Feb 26, 2014 Celeste rated it liked it  ·  review of another edition
Shelves: 2014
Last spring I took a course on 20th century British women's novels, and Elinor Glyn was first on the list. We read Beyond the Rocks, and during the discussion this title came up. At some point I downloaded it to my Kindle, and on a whim I read it.

The best description I can give of this novel is that it is the of Edwardian romances. Really, it wasn't the best thing I'd read, and I thought that Beyond the Rocks was "smarter," but I had fun with it. It was nice to read a romance in which the male i
Claire Goodbody
Aug 12, 2015 Claire Goodbody rated it it was amazing
Elinor Glyn; The woman who inspired Barbara Cartland. I have never read BC but I can see why any writer or reader of relationship writing, in particular the passion of love, would be inspired. Superb.
Feb 18, 2015 Gwynn marked it as to-read
Shelves: next-up
1907 scandal. Hum...
Would you sin
With Elinor Glyn?
On a tiger skin?
Or would you prefer
To err with her
On some other fur?
Aug 24, 2011 Maia rated it liked it
Shelves: 19th-c, 20s
Had it shelved for ages and suddenly picked it up on a whim--surprisingly self-aware, biting reflection of late 19C, esrly 20 C uppercrust Anglo mores from a female POV. As always, the lasting impression is that, second class citizens aside, aristocratic, wealthy and well-educated women did continously found ways out of society's traps--albeit nearly always through sexuality. Still, it's fascinating to note that despite all social messages to the contrary women such as Elinor Glyn were privilege ...more
Interesting that this was a banned book when it first came out, how times and morals change!
Aug 04, 2013 Kate rated it really liked it
Heh heh heh. Four stars for camp value. I think this book would have been best if I were 13. Alas ! The style infects your speech and oh, how romantic, romantic, romantic. Snerk. I wanted to read some turn of the century trash, and here it is! You have not LIVED until you've read of Paul and his Queen and their Love and some very misogynistic commentary as well. ! ! !
Jahlaune Hunt
Jul 07, 2013 Jahlaune Hunt rated it really liked it  ·  review of another edition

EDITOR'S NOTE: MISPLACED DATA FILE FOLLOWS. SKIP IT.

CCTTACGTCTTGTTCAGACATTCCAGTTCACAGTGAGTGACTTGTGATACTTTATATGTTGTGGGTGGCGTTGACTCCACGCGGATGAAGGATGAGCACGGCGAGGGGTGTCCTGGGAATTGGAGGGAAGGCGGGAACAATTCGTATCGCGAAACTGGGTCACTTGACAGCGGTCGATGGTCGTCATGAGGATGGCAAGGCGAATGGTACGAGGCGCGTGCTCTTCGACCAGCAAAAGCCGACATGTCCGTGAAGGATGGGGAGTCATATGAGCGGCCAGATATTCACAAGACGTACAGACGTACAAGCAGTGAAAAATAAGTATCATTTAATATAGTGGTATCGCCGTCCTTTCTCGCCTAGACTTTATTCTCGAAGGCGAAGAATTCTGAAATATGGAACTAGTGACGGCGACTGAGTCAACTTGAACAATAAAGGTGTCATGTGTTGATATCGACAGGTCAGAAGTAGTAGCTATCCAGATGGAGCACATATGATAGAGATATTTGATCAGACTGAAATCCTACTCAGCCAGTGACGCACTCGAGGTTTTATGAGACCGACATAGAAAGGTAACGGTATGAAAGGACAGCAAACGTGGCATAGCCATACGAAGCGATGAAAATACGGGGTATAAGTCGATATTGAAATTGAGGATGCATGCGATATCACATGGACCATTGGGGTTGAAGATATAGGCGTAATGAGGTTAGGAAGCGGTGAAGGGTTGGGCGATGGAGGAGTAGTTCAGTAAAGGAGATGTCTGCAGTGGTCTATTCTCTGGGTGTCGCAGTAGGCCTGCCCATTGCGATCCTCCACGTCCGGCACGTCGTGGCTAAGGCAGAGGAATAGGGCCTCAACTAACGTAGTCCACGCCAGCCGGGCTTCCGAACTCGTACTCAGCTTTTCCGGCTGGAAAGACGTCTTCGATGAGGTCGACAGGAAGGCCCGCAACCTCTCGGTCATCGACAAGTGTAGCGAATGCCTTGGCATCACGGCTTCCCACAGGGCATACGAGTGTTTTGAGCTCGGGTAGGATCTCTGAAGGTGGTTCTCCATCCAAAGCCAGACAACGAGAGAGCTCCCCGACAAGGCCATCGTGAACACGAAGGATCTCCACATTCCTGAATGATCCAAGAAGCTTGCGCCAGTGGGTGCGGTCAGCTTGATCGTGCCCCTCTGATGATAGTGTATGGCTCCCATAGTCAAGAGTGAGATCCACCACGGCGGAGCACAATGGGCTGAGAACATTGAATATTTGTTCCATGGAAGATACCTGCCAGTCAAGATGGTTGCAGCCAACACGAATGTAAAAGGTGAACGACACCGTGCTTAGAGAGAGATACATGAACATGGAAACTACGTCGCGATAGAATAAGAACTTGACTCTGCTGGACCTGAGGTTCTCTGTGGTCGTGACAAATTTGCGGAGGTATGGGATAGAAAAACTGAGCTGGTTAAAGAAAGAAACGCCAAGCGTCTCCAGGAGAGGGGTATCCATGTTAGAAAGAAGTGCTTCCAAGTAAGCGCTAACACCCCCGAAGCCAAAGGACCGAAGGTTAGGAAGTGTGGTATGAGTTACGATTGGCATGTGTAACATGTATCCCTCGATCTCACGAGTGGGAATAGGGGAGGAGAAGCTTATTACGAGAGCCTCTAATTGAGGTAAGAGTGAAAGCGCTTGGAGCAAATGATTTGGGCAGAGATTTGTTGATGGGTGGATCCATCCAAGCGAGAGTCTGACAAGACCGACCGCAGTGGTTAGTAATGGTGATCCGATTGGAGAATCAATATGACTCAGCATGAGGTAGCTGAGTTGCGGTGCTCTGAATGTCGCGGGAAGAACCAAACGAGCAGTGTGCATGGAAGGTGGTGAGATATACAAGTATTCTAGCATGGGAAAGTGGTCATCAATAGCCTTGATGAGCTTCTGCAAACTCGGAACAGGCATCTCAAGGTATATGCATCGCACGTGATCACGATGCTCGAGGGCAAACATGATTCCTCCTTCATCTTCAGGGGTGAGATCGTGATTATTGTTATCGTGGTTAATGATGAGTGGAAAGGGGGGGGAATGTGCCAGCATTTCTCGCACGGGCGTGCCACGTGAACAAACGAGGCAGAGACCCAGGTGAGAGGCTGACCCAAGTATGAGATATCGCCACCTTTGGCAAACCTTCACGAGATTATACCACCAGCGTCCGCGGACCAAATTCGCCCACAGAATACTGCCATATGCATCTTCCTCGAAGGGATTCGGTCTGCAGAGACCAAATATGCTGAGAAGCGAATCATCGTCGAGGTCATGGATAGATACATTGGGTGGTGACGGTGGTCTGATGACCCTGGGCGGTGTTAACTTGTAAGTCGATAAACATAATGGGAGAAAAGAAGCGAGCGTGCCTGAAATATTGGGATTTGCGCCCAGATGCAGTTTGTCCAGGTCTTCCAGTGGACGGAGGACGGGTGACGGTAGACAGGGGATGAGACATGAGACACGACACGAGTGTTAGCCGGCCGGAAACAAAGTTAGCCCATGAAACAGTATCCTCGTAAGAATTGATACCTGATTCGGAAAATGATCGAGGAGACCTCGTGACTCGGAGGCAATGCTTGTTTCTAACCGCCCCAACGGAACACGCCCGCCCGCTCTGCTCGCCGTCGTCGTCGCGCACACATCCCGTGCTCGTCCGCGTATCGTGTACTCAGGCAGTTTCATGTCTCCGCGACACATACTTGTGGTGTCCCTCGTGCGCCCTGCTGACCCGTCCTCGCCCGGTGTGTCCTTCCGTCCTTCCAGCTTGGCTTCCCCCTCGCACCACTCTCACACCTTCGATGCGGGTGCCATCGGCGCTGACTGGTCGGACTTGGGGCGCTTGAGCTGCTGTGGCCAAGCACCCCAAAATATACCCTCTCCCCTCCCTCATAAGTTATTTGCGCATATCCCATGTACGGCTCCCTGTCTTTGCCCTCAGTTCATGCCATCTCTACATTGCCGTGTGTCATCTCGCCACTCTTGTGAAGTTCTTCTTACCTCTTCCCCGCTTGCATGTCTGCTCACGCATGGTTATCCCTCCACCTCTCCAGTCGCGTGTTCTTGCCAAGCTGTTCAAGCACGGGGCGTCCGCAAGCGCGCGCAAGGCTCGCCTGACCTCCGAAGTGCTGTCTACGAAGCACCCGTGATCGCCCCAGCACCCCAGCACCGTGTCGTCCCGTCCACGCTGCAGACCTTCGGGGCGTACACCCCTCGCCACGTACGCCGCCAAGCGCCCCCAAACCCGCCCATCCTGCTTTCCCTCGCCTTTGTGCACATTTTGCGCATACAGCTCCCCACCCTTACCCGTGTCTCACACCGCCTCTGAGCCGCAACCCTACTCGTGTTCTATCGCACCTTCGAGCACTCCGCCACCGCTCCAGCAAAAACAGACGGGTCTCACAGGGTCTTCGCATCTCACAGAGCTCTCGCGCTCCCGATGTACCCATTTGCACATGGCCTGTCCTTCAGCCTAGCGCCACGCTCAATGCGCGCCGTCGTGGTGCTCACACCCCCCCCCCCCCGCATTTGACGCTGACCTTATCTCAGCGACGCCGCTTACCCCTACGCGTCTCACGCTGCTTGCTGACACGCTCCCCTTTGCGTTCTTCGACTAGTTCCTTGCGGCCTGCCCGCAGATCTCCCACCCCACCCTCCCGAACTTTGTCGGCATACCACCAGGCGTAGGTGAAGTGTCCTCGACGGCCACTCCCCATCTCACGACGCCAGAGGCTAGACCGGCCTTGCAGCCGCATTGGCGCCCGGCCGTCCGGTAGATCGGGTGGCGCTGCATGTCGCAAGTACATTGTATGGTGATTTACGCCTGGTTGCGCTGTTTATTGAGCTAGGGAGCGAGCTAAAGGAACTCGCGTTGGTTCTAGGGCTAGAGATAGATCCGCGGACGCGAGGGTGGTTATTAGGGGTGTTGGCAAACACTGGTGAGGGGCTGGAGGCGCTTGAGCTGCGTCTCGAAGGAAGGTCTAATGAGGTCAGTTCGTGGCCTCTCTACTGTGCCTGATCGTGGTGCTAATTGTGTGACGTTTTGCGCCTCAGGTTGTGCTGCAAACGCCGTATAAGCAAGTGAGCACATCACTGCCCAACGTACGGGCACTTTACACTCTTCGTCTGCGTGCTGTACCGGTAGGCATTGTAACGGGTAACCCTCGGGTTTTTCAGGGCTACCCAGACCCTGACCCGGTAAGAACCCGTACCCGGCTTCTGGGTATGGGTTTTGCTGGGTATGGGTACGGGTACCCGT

I've always wanted to read something from this author. If you enjoy silent movies than you are familiar with the authors name. The book written in 1906 is hardly shocking for this era but i found it very interesting and an enjoyable read. It wasn't a "I cant put down' type of book tho
Heather Hamilton
A slow start with the sticky sweetness of the romance developing, but a real page-turner in the second half. More heartbreaking than I anticipated.
Jan 31, 2011 Nancy rated it it was ok
Shelves: 2011-read
Entirely absurd. It's hard to imagine how it could have been so notorious. I'm giving it an extra star for amusement.
Samantha Glasser
Jul 29, 2014 Samantha Glasser marked it as to-read
Read this book for free through Project Gutenberg:
May 20, 2016 Huriyah rated it did not like it
I had to read this for an Edwardian lit module and I still didn't finish it. It was boring.
Dianne Hartsock
Jan 19, 2011 Dianne Hartsock rated it liked it
Tragically romantic. Predictable ending, but fabulously written.
Katrina Gonsalves
Aug 16, 2010 Katrina Gonsalves rated it it was ok
They should have banned it for being tripe. Don't bother.
Victoria Vane
May 06, 2013 Victoria Vane rated it liked it
An interesting read. I may post a review later.
Jenna M
Oct 12, 2012 Jenna M rated it it was ok
Good writing, but annoying characters.
Jun 11, 2016 Val marked it as to-read
Shelves: byt-by-year
This was first published in 1907.
Aug 22, 2012 Staci marked it as to-read
free kindle book
Feb 05, 2009 Liz rated it did not like it
Ho hum.
Stormy marked it as to-read
Jun 24, 2016
Cindy marked it as to-read
May 20, 2016
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Elinor Sutherland was born in St Helier, Jersey, the younger daughter of Douglas Sutherland (1838–1865), a civil engineer of Scottish descent, and his wife Elinor Saunders (1841–1937).

Her father died when Elinor was two months old and her mother returned to the parental home in Guelph, Ontario, Canada with her two daughters, Lucy Christiana and Elinor.

Back in Canada, Elinor was schooled by her g
More about Elinor Glyn...

Other Books in the Series

Three Weeks (3 books)
  • One Day, a Sequel to "Three Weeks."
  • High Noon